Tamara L. Wexler, MD, PhD's portrait

Tamara L. Wexler, MD, PhD

Massachusetts General Hospital
Boston, MA

About Tamara L. Wexler, MD, PhD

Tamara L. Wexler, MD, PhD is an endocrinologist and internist, and a Clinical Associate at Massachusetts General Hospital, where she attends on the teaching service in Internal Medicine.

Dr. Wexler received her medical degree and PhD in neuroscience from the University of Pennsylvania, conducting dissertation research into the pathophysiogy of Kallmann’s Syndrome at the University of Pennsylvania and the National Institutes of Health.   She completed her residency in Internal Medicine and her fellowship in Endocrinology, Diabetes and Metabolism at Massachusetts General Hospital, focusing on neuroendocrinology, where she designed and ran national clinical trials.

While remaining on staff at Massachusetts General Hospital, Dr. Wexler worked for four years at McKinsey & Company, where she served as the US Lead for Diabetes and Obesity, Global Lead for other Endocrinology, and as an Expert to McKinsey in Reproductive Health and its R&D, regulatory, clinical, and market dynamics.   She continues to independently consult on research and development, focusing on incorporating government, payer, provider, and patient viewpoints in addressing healthcare issues.  She reviews grants for the Bill and Melinda Gates Foundation in the area of reproductive health.

She is a member of The Endocrine Society, for which she served on the Advocacy and Public Outreach core committee from 2008-2011.  She has served as an invited speaker and moderator at academic medical centers and national conferences.  Her publications appear in journals such as Journal of Clinical Endocrinology & Metabolism and Clinical Endocrinology.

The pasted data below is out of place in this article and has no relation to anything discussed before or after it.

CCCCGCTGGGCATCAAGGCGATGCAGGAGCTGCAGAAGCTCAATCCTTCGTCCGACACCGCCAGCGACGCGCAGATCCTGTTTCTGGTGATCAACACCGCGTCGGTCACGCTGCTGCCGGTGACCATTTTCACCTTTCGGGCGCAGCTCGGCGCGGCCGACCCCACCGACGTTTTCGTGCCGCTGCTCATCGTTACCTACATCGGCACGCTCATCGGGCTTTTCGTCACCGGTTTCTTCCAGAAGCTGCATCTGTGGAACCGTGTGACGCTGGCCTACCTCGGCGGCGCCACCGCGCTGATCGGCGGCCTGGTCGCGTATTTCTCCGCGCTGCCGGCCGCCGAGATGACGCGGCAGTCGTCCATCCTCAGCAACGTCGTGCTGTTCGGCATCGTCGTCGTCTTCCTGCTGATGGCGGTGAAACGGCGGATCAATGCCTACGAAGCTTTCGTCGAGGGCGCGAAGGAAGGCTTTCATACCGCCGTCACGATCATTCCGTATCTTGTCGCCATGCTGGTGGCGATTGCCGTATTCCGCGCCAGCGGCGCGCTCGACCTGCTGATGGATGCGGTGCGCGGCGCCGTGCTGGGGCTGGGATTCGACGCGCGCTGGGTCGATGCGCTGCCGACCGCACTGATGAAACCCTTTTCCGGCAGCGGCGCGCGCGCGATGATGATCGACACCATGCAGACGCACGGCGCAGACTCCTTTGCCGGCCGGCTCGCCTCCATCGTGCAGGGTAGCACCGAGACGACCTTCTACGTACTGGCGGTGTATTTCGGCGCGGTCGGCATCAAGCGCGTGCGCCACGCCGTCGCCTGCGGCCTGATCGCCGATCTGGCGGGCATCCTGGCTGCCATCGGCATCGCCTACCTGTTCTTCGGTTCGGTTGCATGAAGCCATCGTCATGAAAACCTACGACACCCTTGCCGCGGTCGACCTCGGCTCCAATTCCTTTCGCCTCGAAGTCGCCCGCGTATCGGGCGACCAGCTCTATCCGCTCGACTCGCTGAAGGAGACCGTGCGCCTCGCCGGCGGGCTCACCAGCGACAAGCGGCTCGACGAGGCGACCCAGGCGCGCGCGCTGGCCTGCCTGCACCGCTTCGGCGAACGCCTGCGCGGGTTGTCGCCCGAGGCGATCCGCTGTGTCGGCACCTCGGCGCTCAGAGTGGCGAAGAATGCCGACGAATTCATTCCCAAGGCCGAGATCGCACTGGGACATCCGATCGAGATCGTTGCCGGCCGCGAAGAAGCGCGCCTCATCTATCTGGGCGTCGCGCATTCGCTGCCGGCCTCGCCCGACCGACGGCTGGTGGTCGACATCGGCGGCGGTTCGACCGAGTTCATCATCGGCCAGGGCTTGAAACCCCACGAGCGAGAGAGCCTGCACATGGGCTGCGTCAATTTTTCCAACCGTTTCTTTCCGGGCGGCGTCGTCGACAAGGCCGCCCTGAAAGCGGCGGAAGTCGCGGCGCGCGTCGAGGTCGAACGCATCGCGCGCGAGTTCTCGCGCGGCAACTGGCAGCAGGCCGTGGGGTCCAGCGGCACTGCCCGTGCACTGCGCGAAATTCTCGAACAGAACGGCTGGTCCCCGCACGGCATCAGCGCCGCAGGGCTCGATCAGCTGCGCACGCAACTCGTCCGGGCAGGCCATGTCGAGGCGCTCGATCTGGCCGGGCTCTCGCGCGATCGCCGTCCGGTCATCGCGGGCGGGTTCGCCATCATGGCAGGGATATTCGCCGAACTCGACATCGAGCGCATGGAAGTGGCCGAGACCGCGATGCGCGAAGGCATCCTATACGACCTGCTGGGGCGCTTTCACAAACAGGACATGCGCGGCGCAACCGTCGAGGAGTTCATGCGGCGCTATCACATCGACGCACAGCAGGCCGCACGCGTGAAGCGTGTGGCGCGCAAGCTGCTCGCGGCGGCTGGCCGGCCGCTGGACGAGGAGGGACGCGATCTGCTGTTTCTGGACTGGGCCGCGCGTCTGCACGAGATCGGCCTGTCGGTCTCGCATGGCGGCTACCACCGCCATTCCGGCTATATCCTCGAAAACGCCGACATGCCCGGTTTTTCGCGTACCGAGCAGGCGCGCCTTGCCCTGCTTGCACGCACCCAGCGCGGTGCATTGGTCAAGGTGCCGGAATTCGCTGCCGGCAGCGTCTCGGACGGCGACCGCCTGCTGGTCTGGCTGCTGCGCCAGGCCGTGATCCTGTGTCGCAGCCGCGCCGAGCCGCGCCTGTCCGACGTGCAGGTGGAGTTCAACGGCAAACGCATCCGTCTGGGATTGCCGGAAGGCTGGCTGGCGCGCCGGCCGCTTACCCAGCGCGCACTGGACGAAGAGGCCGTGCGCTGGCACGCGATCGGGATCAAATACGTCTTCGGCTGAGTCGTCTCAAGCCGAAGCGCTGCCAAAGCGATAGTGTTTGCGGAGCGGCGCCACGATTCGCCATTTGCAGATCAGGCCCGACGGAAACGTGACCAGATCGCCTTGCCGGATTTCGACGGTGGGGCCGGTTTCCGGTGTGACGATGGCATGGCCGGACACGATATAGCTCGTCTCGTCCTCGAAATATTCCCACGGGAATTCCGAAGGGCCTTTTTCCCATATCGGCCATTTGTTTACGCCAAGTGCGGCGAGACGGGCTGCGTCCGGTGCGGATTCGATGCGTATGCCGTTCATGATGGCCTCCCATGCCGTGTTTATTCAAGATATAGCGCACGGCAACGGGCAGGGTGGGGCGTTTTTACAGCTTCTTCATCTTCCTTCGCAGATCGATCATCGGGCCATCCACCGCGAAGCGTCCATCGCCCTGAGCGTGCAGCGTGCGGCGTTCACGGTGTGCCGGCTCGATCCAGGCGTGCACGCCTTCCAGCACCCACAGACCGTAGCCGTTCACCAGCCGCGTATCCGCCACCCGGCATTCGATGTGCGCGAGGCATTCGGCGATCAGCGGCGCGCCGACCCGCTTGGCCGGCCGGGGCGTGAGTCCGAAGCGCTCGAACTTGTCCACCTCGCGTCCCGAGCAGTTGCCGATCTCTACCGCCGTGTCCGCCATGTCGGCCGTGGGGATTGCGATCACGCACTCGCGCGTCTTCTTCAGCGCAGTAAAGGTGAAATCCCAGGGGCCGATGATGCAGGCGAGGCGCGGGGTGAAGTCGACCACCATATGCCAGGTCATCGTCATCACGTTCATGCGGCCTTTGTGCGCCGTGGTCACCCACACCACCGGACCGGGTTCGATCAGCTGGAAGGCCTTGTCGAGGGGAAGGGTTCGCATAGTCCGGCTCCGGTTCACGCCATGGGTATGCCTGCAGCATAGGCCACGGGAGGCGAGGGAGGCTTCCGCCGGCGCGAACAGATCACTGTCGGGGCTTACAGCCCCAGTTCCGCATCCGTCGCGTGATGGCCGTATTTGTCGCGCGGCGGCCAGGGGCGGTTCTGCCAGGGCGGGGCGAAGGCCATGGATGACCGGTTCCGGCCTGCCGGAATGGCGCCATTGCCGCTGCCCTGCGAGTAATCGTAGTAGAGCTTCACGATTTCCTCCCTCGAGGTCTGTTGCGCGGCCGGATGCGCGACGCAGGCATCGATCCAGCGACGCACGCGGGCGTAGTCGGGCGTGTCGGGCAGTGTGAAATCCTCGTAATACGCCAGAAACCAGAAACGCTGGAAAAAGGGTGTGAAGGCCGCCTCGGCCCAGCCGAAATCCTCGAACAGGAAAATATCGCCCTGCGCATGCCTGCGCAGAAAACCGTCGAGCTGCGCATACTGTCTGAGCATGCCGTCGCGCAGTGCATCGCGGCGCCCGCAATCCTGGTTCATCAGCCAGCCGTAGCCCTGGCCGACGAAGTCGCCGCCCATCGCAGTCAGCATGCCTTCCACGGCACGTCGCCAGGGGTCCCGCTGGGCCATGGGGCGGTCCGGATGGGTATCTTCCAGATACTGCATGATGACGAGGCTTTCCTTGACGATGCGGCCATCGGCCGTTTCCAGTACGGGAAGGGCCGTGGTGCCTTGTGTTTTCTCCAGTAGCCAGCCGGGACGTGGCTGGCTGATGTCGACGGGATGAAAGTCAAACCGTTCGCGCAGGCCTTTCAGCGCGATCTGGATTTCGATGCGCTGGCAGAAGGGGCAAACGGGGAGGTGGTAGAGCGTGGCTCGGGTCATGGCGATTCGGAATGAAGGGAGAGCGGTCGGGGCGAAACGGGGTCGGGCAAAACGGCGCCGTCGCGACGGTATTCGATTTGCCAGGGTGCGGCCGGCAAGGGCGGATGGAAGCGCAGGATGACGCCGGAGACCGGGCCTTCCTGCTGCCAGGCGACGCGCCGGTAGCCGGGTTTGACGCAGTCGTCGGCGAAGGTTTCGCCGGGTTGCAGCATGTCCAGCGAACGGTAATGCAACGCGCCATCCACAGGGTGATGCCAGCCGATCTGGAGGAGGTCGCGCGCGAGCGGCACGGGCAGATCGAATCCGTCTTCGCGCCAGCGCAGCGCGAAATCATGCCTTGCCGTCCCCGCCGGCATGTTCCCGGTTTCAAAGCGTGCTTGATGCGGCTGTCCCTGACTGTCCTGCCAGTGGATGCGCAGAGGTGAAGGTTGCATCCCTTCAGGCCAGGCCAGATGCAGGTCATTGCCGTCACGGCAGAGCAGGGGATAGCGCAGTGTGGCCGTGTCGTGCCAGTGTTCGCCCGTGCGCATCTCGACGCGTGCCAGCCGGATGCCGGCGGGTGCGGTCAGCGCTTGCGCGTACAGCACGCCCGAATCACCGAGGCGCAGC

Articles Reviewed by Tamara L. Wexler, MD, PhD

Stressed at Work? You May Be At Risk for Type 2 Diabetes

Increased stress on the job can increase your risk of developing type 2 diabetes. Stress affects your body's ability to control blood sugar levels, leading to elevated levels in some people.
Everyone experiences some level of stress on the job.

Are People With Diabetes At Higher Risk of Head and Neck Cancer?

A new study from Taiwan points to a dangerous association, but this may be more common in Asia than the United States.
Link between head and neck cancer and diabetes is explored in a study of Taiwanese patients. US rates are lower.

Financial Disclosures for Tamara L. Wexler, MD, PhD

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Author's Statement

I, the undersigned, declare that neither I nor members of my immediate family have a financial interests or affiliation with commercial companies whose products and / or services may be mentioned in the materials I have authored, edited or reviewed for presentation on Vertical Health, LLC’s websites.
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